And what of those SICs where SDBs are OVERutilized? If underutilization is grounds for a price preference, then, logically, overutilization should justify ending existing preferences in those SICs showing overutili1zation of SDBs.

The 80% Rule Ignored

 

The sixth flaw of the benchmarks report is that whoever decided to put the asterisk by a particular industry to indicate that a SIC code would be subject to the price preference treated the issue as though it was a simple matter of mathematics. Any disparity no matter how slight was viewed as grounds for a racial preference. As a result many SIC codes are slated for preferences based on numbers indicating virtually no disparity.

 

The Eleventh Circuit in a recent case striking down a minority business program in Dade County summarized the law regarding the 80% rule as follows:

 

In general, and as the District Court recognized, disparity indices of 80% or greater, which are close to full participation, are not considered indications of discrimination. For instance, the EEOC's disparate impact guidelines use the 80% test as the boundary line for determining a prima facie case of discrimination. 29 C.F.R. 1607.4D. Additionally none of the circuits that have explicitly endorsed the use of disparity indices have indicated that an index of less that 80% or greater might be probative of discrimination. Engineering Contractors Association of South Florida v. Metropolitan Dade County, 122 F.3d 895, 914 (11th Cir. 1997)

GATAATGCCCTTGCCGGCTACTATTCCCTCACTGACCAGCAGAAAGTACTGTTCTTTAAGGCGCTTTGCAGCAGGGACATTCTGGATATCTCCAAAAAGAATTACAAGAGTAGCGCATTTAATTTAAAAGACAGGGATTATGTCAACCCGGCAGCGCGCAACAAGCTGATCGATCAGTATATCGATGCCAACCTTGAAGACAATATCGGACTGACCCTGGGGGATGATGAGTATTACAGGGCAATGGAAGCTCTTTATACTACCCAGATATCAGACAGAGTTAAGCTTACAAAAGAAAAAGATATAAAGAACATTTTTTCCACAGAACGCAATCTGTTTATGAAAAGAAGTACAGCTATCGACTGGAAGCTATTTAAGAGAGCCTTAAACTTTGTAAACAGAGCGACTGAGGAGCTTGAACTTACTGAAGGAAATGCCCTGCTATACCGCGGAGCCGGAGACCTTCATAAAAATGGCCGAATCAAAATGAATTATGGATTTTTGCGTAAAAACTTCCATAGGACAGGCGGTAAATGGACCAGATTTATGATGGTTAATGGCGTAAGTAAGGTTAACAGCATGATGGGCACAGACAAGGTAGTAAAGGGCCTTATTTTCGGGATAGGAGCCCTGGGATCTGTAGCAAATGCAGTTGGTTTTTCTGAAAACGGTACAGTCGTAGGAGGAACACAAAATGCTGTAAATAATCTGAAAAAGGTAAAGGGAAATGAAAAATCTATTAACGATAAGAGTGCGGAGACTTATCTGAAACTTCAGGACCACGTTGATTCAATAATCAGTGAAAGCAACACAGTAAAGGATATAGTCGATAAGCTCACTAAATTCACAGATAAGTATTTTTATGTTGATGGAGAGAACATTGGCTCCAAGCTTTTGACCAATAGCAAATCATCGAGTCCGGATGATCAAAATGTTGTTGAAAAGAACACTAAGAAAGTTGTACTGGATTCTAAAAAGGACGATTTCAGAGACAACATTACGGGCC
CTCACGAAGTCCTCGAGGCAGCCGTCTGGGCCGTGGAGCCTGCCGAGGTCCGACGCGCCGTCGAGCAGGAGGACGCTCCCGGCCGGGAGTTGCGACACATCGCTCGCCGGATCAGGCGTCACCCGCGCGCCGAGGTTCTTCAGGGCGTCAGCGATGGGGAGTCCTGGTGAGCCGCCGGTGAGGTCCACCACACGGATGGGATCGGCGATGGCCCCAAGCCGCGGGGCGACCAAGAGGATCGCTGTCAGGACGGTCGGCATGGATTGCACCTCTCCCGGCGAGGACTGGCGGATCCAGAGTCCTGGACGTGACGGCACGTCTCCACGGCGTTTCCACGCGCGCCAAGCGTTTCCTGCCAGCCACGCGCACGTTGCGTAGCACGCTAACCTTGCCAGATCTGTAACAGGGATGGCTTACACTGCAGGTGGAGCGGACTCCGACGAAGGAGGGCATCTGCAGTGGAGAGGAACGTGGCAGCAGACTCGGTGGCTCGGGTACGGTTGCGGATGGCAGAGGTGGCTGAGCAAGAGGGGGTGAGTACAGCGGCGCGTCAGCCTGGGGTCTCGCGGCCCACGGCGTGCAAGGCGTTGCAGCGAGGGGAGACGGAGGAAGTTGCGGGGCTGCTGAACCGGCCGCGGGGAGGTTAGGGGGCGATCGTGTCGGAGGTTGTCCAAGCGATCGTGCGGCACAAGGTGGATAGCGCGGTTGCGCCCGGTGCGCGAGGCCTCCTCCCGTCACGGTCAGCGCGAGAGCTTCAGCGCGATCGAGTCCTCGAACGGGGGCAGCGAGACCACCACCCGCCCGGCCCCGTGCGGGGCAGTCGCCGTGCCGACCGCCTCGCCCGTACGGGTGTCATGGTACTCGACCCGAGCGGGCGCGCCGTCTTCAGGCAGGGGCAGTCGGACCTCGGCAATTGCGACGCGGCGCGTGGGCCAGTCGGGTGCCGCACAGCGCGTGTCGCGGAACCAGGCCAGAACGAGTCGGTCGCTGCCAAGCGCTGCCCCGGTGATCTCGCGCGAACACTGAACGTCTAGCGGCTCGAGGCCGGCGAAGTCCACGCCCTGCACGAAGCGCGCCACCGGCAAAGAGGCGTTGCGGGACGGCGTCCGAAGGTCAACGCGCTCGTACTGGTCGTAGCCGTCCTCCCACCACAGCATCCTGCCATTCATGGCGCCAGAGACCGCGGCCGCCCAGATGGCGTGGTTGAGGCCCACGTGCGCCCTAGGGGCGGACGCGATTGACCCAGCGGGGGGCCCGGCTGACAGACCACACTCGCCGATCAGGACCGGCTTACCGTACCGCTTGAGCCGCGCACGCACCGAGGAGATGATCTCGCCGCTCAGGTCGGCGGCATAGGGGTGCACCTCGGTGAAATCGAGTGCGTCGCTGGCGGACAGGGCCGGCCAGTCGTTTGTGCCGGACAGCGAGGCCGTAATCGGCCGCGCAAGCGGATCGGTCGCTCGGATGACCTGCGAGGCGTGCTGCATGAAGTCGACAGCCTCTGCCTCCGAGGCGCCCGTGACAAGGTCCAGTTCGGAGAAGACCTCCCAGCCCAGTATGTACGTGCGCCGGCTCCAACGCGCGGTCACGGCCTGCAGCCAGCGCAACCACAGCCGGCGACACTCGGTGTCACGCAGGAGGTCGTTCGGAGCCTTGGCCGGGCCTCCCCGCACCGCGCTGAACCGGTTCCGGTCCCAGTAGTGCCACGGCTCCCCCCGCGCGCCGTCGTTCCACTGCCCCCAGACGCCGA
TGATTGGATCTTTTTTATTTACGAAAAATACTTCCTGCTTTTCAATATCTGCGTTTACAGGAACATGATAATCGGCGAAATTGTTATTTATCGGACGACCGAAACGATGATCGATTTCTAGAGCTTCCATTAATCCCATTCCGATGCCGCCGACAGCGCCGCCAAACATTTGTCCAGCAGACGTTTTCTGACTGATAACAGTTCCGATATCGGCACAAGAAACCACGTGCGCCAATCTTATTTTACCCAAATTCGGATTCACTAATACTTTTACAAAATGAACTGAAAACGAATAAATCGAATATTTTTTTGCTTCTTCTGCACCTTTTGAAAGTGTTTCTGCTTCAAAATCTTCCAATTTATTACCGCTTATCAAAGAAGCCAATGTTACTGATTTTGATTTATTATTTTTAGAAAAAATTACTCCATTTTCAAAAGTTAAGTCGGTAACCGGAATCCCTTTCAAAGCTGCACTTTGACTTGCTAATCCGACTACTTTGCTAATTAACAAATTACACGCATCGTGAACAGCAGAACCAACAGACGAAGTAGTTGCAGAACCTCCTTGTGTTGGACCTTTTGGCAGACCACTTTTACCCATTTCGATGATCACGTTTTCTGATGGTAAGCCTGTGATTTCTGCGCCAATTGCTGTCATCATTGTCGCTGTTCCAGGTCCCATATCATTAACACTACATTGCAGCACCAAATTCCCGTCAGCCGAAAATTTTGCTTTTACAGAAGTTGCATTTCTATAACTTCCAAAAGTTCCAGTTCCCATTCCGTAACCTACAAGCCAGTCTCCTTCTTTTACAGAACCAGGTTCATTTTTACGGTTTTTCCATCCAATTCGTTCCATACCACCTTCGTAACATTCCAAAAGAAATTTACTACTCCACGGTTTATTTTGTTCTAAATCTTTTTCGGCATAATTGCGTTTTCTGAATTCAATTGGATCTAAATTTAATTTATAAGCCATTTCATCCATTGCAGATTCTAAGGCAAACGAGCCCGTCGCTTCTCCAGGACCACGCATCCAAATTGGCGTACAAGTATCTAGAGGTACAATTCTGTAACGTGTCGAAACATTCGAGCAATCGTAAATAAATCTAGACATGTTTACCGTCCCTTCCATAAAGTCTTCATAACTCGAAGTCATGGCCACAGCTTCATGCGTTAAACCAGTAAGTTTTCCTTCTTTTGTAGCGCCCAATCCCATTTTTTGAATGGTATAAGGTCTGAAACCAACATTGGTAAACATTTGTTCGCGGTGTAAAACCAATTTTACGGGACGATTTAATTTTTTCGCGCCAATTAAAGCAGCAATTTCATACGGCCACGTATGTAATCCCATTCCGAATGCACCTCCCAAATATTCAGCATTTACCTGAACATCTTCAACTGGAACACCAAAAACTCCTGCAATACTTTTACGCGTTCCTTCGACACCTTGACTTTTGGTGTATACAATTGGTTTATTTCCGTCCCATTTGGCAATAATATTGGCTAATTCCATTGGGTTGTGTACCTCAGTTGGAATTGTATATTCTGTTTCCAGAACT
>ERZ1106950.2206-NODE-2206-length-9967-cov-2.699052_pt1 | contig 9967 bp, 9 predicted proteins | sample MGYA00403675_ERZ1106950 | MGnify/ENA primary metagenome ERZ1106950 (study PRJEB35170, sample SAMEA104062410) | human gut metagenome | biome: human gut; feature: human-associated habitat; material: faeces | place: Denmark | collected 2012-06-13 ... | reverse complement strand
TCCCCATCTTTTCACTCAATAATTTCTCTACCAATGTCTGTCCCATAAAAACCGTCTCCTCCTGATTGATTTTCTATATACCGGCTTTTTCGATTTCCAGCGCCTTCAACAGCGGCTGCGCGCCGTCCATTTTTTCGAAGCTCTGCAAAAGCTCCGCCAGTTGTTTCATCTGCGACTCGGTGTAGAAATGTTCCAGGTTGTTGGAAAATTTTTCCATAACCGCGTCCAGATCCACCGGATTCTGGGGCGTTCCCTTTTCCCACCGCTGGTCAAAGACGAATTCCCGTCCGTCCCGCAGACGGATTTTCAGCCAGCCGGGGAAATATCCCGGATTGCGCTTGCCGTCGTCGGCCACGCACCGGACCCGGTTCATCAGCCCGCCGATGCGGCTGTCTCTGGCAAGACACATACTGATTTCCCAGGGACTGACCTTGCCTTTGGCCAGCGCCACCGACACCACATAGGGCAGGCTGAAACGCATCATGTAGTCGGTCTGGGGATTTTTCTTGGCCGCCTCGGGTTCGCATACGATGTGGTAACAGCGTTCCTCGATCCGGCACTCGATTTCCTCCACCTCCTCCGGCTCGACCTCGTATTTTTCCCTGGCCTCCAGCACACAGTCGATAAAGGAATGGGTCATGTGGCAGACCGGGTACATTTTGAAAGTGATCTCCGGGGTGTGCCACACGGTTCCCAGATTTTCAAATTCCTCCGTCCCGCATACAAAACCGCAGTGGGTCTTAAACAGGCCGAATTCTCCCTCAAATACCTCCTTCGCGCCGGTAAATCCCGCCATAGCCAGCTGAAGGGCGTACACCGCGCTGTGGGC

Applying the 80% rule to the Commerce data would make asubstantial difference affecting billions of dollars of federal procurement. If the 80% rule is applied to construction, of the 27 comparisons Commerce made, there are disparities indicating a prima facie case of discrimination (below 80%) in only 2 categories. Non-construction categories affected by the 80% rule are SIC 30,31 rubber, plastic and leather (82.3%); wholesale trades-durable goods (86.4%); wholesale trades non-durable goods (88%); and SIC 70 hotels and lodging (90.1%).

 

Unanswered Questions

 

John Sullivan, Associate Director Project on Civil Rights and Public Contracts. 410-455-2180 (phone)

There are also a number of technical questions currently unanswered in the Commerce report.

What percent of total federal contracts and dollars are represented in the random sample of contracts for which Commerce analyzed bidders in 1996? According to the 1996 Federal Procurement Report, there were 460,733 federal contracts awarded that year. How many in the over $25,000 category did Commerce analyze?

 

If a firm bid many times, was it counted as more available than a firm that bid once? Clearly, a firm bidding on more than 100 contracts should not be treated identically with a firm which bid on a single occasion.

George R. La Noue, Professor of Political Science, University of Maryland Baltimore County 410-455-1172 (fax)